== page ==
The 2016 Porsche Cayman offers most of the driving satisfaction and practicality of the fabled 911—and perhaps with even more thrills.
The 2016 Porsche Cayman has been living in the shadow of the more expensive 911 sports car—Porsche's flagship—but in many respects it's a better, more focused sports car.
Although we might choose a 911 to take on a long touring trip, we'd probably rather choose a Cayman to drive, and blast down backroads and canyon highways—and that says something about how these two models have evolved.
The Porsche Cayman is, like its soft-top sibling, the Porsche Boxster, a mid-engined sports car with some of the best balance, poise, and maneuverability on the market. Across the lineup you'll get the best, most accurate and nicely weighted steering, too.
With a choice of three powertrains, it vies for a pretty wide swath of devoted driving enthusiasts, too. The base Cayman uses a 2.7-liter flat-6 rated at 275 horsepower; the Cayman S gets a 3.4-liter flat-6 good for 325 hp; and the GTS, new at the end of last year, gets a 340-hp version of the 3.4-liter. Six-speed manual and 7-speed PDK dual-clutch transmissions are available for all models. When equipped with PDK and the Sport Chrono package—which you'll want to get launch control—the base Cayman accelerates to 60 mph in just 5.1 seconds, the Cayman S makes the run in 4.6 seconds, and the Cayman GTS manages it in only 4.5 seconds.
The Cayman GT4 joins the lineup for 2016. It's a lean, focused road racer edition, coming with a 3.8-liter flat-6 delivering 385 hp. Drive goes to the rear wheels via the aforementioned 6-speed manual, and this model can get to 60 mph in just 4.2 seconds and top speed is 183 mph. And to illustrate how fast they've managed to tune the Cayman, you can take Germany’s Nürburgring with a time of 7:40, which is comparable with times set by the 997-series 911 GT3 and even Ferrari’s 430 Scuderia.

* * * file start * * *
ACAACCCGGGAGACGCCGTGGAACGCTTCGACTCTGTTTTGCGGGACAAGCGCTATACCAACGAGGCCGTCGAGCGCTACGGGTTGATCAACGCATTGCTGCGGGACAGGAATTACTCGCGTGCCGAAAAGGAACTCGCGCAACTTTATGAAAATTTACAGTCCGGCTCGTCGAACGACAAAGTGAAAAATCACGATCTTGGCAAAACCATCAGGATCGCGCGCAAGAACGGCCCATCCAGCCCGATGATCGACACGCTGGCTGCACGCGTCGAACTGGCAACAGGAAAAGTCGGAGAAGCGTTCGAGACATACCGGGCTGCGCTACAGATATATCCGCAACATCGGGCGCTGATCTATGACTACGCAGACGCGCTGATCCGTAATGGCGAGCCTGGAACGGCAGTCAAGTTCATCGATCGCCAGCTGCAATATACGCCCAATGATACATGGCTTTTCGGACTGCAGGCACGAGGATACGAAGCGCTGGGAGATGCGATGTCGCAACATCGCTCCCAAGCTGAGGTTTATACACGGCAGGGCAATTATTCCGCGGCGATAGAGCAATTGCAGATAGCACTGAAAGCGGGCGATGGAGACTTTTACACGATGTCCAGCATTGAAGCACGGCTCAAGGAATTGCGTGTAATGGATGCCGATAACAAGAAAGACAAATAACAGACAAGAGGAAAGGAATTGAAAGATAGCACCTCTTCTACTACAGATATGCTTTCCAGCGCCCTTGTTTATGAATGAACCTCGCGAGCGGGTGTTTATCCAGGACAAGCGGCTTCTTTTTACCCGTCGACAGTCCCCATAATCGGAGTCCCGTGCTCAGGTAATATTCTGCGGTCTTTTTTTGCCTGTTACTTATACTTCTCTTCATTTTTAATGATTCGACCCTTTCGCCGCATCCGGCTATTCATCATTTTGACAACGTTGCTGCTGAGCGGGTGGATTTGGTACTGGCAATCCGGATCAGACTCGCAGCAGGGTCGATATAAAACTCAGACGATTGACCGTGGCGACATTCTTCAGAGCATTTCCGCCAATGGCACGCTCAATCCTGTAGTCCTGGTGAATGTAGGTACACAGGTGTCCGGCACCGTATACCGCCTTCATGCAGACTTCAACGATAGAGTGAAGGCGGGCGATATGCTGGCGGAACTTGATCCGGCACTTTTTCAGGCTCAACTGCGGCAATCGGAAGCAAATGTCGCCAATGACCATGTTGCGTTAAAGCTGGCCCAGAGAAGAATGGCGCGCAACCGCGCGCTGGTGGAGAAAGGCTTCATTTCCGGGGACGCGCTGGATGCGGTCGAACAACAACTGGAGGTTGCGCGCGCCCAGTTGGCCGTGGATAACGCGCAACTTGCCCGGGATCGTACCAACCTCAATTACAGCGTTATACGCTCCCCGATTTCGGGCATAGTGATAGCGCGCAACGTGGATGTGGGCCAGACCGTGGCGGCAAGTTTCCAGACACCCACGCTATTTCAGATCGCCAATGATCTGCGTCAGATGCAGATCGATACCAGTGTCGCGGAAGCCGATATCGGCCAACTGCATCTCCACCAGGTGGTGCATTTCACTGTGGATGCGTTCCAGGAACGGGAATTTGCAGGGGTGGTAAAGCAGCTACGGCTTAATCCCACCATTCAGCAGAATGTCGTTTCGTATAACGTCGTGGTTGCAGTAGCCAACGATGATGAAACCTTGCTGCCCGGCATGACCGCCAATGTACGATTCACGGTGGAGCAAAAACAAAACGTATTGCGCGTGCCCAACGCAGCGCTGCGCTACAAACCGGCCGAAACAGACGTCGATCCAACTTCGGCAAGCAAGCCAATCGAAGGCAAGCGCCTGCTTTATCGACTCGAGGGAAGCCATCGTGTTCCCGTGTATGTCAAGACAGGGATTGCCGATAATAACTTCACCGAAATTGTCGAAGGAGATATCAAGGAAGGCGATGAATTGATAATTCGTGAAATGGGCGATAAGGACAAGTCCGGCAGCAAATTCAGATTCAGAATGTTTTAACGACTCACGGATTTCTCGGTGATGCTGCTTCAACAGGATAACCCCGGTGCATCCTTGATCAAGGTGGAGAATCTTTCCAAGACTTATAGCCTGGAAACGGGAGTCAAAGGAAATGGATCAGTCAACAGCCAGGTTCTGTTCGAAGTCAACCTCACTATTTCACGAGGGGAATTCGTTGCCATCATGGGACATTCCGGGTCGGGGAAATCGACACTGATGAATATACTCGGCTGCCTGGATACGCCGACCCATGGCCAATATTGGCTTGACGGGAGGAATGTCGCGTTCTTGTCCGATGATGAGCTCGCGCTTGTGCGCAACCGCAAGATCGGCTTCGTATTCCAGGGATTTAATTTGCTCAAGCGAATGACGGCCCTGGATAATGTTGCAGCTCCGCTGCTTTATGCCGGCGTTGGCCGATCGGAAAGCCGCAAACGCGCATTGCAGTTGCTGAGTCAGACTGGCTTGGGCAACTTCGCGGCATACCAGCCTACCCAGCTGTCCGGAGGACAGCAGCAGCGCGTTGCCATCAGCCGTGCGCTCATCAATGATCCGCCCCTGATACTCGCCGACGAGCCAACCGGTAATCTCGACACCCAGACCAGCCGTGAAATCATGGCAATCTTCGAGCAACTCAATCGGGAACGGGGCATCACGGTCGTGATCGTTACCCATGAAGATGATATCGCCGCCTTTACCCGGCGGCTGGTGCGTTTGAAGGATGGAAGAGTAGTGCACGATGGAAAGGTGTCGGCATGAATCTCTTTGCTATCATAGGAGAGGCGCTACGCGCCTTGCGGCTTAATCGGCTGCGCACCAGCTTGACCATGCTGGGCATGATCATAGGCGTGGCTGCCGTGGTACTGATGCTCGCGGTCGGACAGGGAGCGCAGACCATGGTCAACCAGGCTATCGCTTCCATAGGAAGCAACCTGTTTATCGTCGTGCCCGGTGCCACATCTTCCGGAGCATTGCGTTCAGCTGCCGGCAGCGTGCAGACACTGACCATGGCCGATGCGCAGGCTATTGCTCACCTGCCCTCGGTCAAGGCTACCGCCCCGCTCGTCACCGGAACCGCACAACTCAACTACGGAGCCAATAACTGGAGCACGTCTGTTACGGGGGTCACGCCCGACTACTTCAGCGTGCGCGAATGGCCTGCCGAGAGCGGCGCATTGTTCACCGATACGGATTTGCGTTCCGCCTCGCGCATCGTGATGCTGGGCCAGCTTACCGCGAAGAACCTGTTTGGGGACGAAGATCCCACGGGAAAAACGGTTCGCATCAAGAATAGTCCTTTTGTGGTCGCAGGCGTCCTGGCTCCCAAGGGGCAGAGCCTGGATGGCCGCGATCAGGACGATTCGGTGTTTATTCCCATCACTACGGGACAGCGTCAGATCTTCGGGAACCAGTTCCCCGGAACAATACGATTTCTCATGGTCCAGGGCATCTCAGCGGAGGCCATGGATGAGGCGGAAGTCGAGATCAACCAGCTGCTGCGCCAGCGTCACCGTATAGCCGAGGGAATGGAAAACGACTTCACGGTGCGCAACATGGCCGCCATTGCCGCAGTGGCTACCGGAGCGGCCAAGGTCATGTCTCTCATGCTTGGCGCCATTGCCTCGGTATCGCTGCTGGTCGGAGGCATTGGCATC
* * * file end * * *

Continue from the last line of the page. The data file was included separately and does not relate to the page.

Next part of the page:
The Cayman is just a great-looking sports car, too. Smooth, flowing curves sweep up from the low nose over the fenders and into the teardrop roof profile. Muscular haunches rise at the rear, wrapping around the simple, tidy tail. Inside, the Cayman is all modern Porsche, with clean lines and smooth surfaces broken up only by the center stack and its button-filled controls.
The base Cayman comes with a decent set of standard equipment, in a luxury sense, but all the standout appearance or performance-improving options are extra. Some of the highlights of the options list include: a choice of three different steering wheels, one with multi-function audio, phone, and navigation controls; a choice of three seating options, including the standard sport seats, power sport seats, and adaptive sport seats with available heating and ventilation; a leather interior package to enhance the look and feel of the dash, doors, and more. There's also a Burmester audio system with 821 watts and 12 speakers.
Cayman GTS is outfitted much like a Cayman S with lots of boxes checked, and at a comparative discount to an S with nearly all of the a la carte options tacked on.
In base trim, the Cayman is EPA-rated at 20 mpg city, 30 highway, 24 combined with the manual gearbox, or 22/32/26 mpg with the PDK dual-clutch automatic.